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The ultimate goal of managing food sensitivities: Curing sensitivities vs. alleviating symptoms

Author:  Leslie Chan
Registered Dietitian

Every time I encounter parents whose children have food sensitivities, there is always the difficult question of whether food sensitivities can be cured. Or, to rephrase the question, parents want to know if having a rash after eating shrimp today means their child can never eat shrimp for the rest of their life. Shrimp is not the “most important” food, and the chances of encountering it in the diet (either explicit or recessive) are not common. Avoiding it is not difficult. It may not cause the greatest distress for parents, but if their child is sensitive to eggs, the same question becomes more urgent.

Since the body’s sensitivity to certain foods has a certain innate factor, it is not possible to completely adapt to food allergens by changing “genes” later in life. Therefore, in the past, the focus of managing food sensitivities has been on “avoiding” or completely eliminating known food allergens. However, as various methods of testing for food allergens become more common, many parents have discovered that their children have “reactions” (positive blood allergen protein) to many allergens without any apparent symptoms. They found that strictly adhering to the allergen test results and avoiding the corresponding foods may not necessarily provide the greatest help for existing sensitivities. On the contrary, it may lead to unnecessary dietary imbalances due to sudden lists of “avoided” foods.

While considering the results of blood immunoglobulin testing, it is also important to observe whether these foods cause severe allergic reactions in the body. By comparing the results, if the allergic reactions are not significant or very short-lived, it may not be necessary to completely avoid such foods. The focus of dietary therapy then shifts to reducing the impact on the body caused by the consumption of these foods rather than completely eliminating all allergens in order to achieve the goal of “cure.”

Can increasing vitamin D intake in the diet help alleviate sensitivities?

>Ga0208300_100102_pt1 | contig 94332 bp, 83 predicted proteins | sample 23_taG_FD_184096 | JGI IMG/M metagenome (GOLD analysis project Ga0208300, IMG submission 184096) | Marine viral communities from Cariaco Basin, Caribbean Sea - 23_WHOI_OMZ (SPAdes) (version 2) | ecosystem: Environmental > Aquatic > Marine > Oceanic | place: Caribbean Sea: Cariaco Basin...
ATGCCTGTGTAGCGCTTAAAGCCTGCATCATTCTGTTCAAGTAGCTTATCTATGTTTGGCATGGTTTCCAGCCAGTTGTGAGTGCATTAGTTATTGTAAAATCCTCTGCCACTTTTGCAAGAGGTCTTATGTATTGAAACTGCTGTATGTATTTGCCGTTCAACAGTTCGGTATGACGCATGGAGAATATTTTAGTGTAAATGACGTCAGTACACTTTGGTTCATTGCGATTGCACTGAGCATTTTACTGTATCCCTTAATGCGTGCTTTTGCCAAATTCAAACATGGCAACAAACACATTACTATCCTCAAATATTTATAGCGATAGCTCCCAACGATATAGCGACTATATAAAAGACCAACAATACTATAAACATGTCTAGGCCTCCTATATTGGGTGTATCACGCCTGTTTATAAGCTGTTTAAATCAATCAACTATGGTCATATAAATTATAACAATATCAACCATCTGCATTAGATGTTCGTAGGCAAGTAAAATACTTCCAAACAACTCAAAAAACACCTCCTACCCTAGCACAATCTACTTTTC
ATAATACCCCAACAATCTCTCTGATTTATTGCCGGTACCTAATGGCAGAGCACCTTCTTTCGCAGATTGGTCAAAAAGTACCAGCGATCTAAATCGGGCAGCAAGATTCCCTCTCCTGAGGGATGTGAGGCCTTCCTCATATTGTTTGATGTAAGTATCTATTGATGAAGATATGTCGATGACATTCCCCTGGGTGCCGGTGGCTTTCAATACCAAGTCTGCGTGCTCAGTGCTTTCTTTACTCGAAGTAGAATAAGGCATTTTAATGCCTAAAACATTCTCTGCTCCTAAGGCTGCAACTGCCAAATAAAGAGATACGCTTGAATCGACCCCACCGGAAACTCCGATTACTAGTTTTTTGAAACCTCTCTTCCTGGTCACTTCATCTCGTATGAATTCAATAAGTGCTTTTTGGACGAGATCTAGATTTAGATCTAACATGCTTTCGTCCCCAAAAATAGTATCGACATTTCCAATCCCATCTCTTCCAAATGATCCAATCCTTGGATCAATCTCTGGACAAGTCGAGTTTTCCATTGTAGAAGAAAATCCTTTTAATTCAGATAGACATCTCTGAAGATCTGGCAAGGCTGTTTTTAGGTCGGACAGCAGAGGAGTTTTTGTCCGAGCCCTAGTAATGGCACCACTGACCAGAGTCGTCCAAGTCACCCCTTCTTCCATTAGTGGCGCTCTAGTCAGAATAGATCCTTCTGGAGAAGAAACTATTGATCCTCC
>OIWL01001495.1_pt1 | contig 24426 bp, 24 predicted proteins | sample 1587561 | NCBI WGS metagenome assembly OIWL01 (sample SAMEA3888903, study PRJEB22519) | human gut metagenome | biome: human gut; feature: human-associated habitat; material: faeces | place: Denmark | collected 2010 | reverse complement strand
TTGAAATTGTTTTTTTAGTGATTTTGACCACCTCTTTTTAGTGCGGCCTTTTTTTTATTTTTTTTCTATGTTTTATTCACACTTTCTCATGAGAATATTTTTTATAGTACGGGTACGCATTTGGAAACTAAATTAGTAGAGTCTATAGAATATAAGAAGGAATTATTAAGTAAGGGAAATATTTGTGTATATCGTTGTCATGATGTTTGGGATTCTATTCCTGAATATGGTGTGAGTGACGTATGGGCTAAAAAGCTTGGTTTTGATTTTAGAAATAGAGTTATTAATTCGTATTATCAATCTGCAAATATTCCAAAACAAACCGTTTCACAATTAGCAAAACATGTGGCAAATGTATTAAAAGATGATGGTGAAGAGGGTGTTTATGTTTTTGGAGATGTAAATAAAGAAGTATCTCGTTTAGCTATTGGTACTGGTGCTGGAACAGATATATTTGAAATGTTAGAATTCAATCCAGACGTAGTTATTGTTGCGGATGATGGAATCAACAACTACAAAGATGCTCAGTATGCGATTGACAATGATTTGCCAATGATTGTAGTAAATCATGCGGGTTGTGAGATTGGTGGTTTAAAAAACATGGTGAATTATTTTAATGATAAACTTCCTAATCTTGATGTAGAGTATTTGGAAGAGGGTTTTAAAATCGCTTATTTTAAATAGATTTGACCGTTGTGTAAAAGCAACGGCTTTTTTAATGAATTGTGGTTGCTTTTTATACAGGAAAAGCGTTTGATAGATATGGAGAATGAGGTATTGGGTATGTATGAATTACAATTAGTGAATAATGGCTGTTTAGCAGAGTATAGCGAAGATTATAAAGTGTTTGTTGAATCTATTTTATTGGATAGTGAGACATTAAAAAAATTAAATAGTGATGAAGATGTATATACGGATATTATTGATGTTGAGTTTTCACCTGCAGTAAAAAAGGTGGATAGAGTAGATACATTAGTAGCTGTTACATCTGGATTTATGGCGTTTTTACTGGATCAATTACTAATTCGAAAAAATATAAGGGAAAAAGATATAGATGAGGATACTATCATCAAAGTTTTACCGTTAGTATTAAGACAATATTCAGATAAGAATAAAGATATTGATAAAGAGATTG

Although food sensitivities cannot be cured and food allergens cannot be completely avoided, appropriate nutritional supplementation can reduce the impact of food sensitivities on the body. Recent studies have shown that the blood vitamin D levels of patients with eczema are lower compared to those without eczema. Additionally, supplementing with vitamin D in the diet has been shown to improve related eczema symptoms. Since vitamin D plays multiple roles in the immune system, it can be inferred that sufficient vitamin D helps improve the immune system and reduce eczema reactions caused by food sensitivities.

High-content fat fish, fish and animal liver, egg yolks, dairy products, and grain-based ingredients or beverages fortified with vitamin D are the main dietary sources of vitamin D. If eggs and dairy products are known allergens, parents can consider having their children consume more high-content fat fish or vitamin D supplements. In addition to improving skin sensitivities, extra vitamin D also helps with growth and enhances resistance.

Salmon and scrambled eggs
(Vitamin D Supplement)

60g salmon fillet
2 eggs
1 tablespoon of dried seaweed flakes
1 tablespoon of children’s meat floss (pork floss)


  1. Steam the salmon fillet over water for 5 minutes.
  2. Remove the salmon and crush it into flakes.
  3. Beat the eggs and mix them with the salmon flakes.
  4. Heat a non-stick pan and add a small amount of cooking oil.
  5. Pour in the egg mixture and quickly scramble the eggs until cooked.
  6. Serve the dish garnished with dried seaweed flakes and meat floss.
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The ultimate goal of managing food sensitivities: Curing sensitivities vs. alleviating symptoms